Aubrey Plaza Skewered Oscars’ Lack Of Latinx Representation
“No Latina actress has ever won best actress at the Oscars. Ever.”
Aubrey Plaza was honored for her performance in the twisted, social media influencer satire Ingrid Goes West at the National Hispanic Media Coalition's 21st Annual Impact Awards on Friday and used her platform to make an important point about Latinx representation, or rather the lack of it, within Hollywood.
The actor-comedian, who is half Puerto Rican, called out the Academy in a pointed way, saying, "I’m going to accept the leading best actress award on behalf of the Oscars ceremony because I heard a fun fact tonight that I never knew before, which is that no Latina actress has ever won best actress at the Oscars. Ever. So I’m going to accept that tonight to manifest that energy.”
Plaza also joked that while Ingrid Goes West wouldn't win, they'd get there eventually when she plays "some kind of psychotic character, some kind of criminal lunatic; those complicated characters I’m good at, and I’ll do that for you. And I’m going to win that award.”
The award ceremony which, according to Variety, is "an event recognizing the activism and screen work of prominent Hollywood Latinos and their allies," was held a little over a week before Sunday's 90th Academy Awards. And this year, the NHMC have switched their focus from television to the film industry, with a protest scheduled the day before the Oscars to highlight the lack of Latinx people in lead and speaking roles.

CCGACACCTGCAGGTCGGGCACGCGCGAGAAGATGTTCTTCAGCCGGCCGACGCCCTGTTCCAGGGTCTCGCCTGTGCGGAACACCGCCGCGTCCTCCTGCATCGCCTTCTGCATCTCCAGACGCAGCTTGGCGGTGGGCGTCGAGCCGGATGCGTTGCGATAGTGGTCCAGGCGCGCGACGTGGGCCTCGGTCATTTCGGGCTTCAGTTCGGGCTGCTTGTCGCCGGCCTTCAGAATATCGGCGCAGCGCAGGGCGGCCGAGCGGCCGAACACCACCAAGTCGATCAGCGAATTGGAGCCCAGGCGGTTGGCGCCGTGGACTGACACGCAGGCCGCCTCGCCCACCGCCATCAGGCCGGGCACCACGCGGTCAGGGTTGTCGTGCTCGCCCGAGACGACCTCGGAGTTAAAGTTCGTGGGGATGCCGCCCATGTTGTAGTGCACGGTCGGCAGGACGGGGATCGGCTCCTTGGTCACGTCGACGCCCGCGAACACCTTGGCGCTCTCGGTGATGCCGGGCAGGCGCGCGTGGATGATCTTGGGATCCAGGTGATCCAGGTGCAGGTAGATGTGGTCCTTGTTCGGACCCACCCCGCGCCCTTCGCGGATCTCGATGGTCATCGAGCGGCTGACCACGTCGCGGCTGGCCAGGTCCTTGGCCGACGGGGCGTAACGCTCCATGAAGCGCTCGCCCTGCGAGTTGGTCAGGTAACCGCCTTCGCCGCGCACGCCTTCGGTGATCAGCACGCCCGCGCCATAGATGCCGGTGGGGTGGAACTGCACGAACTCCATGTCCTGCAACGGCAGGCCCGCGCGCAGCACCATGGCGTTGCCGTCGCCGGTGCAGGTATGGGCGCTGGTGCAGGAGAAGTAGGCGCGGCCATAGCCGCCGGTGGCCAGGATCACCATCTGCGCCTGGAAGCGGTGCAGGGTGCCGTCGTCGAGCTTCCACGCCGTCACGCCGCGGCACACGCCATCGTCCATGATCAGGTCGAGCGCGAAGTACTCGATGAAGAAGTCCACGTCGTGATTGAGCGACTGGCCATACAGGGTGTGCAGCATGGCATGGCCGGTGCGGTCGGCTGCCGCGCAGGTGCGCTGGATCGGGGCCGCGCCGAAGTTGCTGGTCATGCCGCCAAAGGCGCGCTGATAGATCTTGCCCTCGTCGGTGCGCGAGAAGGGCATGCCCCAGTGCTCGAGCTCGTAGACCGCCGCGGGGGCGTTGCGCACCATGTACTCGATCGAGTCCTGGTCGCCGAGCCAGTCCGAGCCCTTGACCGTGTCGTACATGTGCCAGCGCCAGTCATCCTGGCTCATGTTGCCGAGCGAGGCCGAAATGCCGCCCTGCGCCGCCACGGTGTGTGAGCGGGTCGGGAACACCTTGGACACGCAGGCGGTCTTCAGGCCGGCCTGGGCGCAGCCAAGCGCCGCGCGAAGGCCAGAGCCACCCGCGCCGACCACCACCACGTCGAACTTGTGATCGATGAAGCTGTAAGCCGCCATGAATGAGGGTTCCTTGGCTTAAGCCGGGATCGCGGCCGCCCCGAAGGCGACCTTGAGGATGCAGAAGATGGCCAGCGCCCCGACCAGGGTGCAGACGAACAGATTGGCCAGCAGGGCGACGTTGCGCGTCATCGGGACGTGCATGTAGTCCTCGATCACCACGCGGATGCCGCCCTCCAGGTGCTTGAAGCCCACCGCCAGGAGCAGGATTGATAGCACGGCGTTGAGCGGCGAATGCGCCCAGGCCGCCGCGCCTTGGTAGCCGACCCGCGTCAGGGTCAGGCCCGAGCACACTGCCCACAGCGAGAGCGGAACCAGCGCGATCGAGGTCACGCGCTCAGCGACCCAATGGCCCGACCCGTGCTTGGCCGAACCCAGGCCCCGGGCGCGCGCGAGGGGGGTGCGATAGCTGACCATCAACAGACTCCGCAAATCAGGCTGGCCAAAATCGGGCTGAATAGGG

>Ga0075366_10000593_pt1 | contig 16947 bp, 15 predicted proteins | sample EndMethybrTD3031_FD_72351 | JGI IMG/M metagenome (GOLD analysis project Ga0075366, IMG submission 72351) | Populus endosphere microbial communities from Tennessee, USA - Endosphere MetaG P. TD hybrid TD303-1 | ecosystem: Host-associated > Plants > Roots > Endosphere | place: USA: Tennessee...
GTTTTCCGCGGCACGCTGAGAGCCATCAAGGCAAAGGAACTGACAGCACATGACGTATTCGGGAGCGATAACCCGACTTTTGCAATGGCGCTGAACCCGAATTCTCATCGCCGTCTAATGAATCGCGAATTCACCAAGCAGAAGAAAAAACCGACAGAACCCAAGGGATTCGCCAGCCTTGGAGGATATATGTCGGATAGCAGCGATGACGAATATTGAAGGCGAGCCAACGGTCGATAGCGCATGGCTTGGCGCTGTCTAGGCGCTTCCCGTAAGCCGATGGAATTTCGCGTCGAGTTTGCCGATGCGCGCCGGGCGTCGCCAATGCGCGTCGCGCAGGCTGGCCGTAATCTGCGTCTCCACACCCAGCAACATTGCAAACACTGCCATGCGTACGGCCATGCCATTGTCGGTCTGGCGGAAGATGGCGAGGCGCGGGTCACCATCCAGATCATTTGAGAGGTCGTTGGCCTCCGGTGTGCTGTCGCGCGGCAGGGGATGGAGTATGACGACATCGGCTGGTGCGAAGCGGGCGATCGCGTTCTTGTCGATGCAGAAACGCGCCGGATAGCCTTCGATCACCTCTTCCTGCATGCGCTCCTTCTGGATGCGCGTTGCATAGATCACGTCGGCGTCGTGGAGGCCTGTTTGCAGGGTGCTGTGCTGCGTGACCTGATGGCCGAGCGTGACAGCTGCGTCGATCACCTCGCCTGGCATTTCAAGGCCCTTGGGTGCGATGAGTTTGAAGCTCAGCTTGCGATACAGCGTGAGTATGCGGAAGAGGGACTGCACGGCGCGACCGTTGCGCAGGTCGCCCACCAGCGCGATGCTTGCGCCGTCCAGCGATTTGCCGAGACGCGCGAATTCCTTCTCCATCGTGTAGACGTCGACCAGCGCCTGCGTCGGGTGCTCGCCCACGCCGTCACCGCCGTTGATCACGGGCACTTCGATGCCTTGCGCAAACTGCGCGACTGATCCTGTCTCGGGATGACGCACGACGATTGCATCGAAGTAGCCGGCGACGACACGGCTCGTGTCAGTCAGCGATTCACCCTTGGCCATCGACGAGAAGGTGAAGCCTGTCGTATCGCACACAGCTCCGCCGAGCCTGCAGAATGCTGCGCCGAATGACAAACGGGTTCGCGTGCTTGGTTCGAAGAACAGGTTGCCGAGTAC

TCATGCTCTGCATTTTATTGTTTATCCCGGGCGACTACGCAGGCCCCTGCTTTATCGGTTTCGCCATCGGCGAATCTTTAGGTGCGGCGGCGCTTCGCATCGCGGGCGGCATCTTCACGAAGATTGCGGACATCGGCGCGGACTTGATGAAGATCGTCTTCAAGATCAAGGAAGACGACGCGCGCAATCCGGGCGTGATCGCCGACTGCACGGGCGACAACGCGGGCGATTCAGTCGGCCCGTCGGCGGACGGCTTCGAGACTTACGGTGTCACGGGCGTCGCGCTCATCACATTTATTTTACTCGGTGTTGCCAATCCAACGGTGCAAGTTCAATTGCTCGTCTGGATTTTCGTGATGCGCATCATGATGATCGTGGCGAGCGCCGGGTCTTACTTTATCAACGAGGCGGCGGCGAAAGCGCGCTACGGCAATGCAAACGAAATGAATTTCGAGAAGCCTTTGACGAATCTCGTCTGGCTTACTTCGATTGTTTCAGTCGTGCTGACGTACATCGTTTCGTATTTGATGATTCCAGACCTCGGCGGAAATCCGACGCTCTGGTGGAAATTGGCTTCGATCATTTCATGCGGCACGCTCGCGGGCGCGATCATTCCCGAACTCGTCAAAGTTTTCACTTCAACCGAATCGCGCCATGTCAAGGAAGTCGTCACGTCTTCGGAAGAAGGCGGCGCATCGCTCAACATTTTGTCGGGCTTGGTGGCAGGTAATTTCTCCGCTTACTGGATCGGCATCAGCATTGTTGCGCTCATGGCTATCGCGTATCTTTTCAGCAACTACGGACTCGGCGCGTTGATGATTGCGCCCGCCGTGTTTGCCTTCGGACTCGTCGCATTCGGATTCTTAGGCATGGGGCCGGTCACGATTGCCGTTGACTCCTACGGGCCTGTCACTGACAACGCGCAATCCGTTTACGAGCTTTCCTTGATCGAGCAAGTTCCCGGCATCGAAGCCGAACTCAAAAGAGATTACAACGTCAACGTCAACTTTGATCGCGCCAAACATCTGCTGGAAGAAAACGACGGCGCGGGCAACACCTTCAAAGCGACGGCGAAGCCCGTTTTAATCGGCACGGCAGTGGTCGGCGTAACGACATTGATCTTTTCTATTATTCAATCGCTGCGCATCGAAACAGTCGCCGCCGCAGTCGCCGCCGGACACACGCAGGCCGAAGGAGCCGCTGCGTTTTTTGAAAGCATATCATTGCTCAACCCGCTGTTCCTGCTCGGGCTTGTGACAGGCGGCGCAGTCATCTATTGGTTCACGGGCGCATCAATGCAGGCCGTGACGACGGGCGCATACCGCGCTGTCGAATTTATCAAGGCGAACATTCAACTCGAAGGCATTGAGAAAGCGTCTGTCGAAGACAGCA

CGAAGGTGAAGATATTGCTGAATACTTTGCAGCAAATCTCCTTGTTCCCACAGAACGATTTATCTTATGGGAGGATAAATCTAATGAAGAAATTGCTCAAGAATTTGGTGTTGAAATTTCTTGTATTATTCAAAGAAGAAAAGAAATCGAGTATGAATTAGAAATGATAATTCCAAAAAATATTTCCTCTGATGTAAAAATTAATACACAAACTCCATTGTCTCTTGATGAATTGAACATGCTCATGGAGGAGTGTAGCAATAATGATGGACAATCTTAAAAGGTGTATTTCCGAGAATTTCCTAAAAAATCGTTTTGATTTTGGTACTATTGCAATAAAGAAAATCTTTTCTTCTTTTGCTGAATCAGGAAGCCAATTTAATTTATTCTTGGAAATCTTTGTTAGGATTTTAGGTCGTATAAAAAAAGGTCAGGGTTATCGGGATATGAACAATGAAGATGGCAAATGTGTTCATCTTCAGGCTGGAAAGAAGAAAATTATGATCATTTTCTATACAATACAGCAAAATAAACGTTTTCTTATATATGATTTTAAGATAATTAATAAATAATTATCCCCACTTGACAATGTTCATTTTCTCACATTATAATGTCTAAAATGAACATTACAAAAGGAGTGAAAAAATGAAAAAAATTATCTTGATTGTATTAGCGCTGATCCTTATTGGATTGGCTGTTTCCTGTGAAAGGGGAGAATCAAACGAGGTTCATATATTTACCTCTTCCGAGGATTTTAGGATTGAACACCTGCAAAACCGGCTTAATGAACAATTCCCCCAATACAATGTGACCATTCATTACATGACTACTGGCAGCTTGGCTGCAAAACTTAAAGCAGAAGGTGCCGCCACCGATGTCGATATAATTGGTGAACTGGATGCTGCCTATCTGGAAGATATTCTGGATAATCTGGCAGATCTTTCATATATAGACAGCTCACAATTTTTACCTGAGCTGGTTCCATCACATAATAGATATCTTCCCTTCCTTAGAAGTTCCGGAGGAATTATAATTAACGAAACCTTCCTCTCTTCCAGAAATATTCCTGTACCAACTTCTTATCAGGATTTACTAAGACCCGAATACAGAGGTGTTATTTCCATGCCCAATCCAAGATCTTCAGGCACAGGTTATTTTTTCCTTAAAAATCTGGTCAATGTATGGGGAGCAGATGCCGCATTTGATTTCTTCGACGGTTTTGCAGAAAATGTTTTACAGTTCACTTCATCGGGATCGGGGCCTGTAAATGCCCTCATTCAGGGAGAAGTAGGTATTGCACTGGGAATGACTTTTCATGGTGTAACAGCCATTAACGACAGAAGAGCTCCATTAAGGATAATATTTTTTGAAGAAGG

As the most recent report from the Motion Picture Association of America indicates, "Hispanics continued to be overrepresented in the population of frequent moviegoers relative to their proportion of the overall population." According to the data, Latinx people make up 18 percent of the U.S. population, but they accounted for 23 percent of all movie tickets sold in 2016—in a medium where they are rarely afforded speaking roles or big story lines.
But as NHMC President and CEO Alex Nogales told Variety ahead of the Impact Awards, “Tonight is a show of people that are working in film and television."
"This is about celebrating them and pushing the studios and pushing the film industry to do better," he continued. "They should be ashamed of themselves for not utilizing these wonderful actors here tonight and across the nation.”